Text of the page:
The First Part Last (Book) [Review of the book The first part last]. (2004). School Library Journal5064.


Impressions:

First Part Last is such a gentle book, with a deeply sensitive narrator. Reluctant readers will enjoy the short, engaging chapters and the realistic setting and situations. Many will also find familiarity with Bobby’s struggle to be a single, teenage father and the heart-breaking loss he keeps tucked away. 

Library Uses:
Paired alongside Flake’s You Don’t Even Know Me, this title could be part of a book talk that targets adolescent boys, particularly those who seem to hide a lot behind the “tough guy” facade. 

Module 15: Forever

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Summary
A senior in high school, Kath meets Michael at a friend’s New Year’s Eve party and nineteen dates later, they are in love.  This isn’t just any kind of love; it’s the kind that lasts forever.  The two are inseparable, as Kath works through her confusions and fears about sex and what “making love” will mean for them as a couple.  A summer apart tests their trust in one another and belief in “forever.” 

APA Reference
 Blume, J. (1975).  Forever. New York: NY, Atheneum Books for Young Readers.

Professional Review
Katherine and Michael find each other, and it’s first love for both of them.  Katherine loses her virginity, finds out about contraceptives, and learns about VD with lectures inserted as needed.  Actually, both kids are so kind and considerate, so understanding, so everything, that readers may wonder what’s wrong with them.  Finally, she realizes that first love isn’t always Forever, that she is growing and accepting changes.  Sniff, sniff.  Obviously it’s not a quality book, but that fact won’t bother the many girls who will read it, identify, cry happily, and recommend it to their friends.  Librarians buying for junior high schools should be aware that the sexual scenes, while not at all explicit compared to the run of adult novels, may be more than parents of young teens bargain for. —Regina Minduri, Alameda County Library, Hayward, Calif.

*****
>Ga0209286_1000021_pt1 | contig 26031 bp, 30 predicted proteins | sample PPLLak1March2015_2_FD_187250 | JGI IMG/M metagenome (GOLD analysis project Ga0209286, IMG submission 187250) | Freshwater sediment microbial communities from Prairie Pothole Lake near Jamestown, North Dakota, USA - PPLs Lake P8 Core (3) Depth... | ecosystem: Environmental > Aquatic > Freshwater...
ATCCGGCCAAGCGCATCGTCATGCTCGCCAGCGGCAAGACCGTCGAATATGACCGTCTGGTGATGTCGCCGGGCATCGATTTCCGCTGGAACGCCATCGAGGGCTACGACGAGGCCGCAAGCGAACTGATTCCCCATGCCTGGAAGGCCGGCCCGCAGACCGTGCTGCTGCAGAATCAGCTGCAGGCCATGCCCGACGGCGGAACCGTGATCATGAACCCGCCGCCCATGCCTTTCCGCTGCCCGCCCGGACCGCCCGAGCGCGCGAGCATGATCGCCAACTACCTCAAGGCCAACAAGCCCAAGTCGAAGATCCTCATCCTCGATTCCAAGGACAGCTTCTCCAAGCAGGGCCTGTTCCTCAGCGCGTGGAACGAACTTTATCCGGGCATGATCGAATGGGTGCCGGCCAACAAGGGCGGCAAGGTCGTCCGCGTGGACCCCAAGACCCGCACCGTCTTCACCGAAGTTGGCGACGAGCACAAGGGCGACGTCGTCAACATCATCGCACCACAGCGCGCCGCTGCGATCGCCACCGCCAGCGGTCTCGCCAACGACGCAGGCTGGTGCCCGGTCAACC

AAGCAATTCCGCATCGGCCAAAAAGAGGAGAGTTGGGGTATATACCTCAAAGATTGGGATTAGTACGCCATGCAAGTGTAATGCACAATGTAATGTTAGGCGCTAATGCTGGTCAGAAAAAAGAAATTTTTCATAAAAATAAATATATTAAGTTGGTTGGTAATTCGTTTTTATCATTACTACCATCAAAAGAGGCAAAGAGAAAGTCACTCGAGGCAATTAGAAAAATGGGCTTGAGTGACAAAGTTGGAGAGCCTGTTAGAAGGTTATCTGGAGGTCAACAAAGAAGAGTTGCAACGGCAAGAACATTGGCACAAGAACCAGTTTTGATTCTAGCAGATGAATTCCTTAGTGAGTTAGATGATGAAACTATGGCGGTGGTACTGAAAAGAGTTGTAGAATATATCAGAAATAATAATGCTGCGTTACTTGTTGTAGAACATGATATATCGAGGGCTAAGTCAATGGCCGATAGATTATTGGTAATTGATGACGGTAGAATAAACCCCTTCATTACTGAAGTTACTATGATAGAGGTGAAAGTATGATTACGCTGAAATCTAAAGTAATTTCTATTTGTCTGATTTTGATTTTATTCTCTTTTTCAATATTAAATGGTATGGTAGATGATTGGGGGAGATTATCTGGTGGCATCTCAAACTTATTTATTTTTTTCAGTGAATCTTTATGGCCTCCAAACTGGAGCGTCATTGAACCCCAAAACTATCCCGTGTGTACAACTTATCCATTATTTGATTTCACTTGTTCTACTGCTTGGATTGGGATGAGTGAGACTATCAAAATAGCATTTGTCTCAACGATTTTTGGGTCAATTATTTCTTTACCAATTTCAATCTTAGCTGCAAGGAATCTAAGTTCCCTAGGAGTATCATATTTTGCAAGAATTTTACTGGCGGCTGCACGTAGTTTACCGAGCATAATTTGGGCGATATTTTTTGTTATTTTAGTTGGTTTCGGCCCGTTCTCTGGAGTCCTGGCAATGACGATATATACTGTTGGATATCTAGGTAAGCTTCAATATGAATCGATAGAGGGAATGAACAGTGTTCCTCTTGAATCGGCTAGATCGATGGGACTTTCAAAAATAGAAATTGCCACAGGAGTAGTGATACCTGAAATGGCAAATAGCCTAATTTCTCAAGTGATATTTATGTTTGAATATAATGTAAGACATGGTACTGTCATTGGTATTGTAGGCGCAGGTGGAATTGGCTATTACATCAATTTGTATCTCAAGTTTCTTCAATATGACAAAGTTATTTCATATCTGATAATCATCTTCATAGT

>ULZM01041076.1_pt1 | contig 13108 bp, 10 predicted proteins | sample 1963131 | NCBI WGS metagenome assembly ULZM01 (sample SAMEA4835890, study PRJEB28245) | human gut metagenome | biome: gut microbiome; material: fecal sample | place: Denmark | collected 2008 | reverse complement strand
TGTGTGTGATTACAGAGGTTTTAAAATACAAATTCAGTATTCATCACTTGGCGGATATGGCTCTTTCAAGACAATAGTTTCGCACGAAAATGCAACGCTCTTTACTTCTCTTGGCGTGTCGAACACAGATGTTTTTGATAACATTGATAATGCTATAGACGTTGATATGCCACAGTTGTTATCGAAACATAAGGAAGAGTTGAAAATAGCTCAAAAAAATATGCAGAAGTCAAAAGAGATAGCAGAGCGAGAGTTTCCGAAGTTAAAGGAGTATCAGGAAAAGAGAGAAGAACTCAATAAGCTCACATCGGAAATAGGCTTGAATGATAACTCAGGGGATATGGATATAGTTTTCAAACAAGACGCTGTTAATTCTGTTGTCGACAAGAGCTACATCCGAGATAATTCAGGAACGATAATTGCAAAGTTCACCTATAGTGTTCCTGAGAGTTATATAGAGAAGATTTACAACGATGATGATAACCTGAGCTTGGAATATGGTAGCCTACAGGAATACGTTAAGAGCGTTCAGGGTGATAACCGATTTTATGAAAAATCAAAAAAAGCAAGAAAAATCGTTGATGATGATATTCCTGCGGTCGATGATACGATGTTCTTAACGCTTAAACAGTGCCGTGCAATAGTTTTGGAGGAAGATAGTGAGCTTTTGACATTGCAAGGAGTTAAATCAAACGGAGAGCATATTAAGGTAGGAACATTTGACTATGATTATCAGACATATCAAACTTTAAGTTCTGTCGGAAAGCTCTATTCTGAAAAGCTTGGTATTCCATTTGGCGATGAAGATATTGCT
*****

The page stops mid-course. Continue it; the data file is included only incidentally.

Minudri, R. U. (1975). Forever (Book) [Review of the book Forever]. School Library Journal, 22(3), 95.
Impressions

Made famous by the many challenges and attempts to ban it from school and public libraries, Blume’s novel is not just about sexual awakening, but of the universal experience of “true” and “first” love; oftentimes, teens first adult experiences are wrapped up in those relationships.

What I most appreciated about Forever is the expansive cast of female characters who all explore varying issues and angles to sexuality: Kath’s best friend Erica who makes it a goal to “get laid” before she goes to college so she can have the experience behind her; Kath’s grandmother, a New York lawyer, who played a pivotal role in the development of Planned Parenthood and sends her pamphlets about birth control, reproductive rights, and venereal disease in the mail, which ultimately leads to Kath visiting the clinic for contraceptives; and, Kath’s mother who has an open and honest relationship with Kath and does not shy away from having non-judgmental conversations about sex without condemning or condoning.

Are there somewhat erotic and overtly sexual moments in Forever? Oh, yes! But, even though sex is an ever present topic, the perspectives and reflections of the characters present a well-rounded conversation that every teenager could benefit from participating in. For some, the only way that will happen is through reading the book.

Library Uses
Forever is an excellent title that appears on the most frequently banned books lists that could be included in a display, book talk, or trailer promoting Banned Book Week.  Given the popularity of Judy Blume’s work over the generations, the library could collect personal responses to the novel from adult and teen readers spanning the three decades the book has been popular. 

Module #7: Mockingbirds

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Book Summary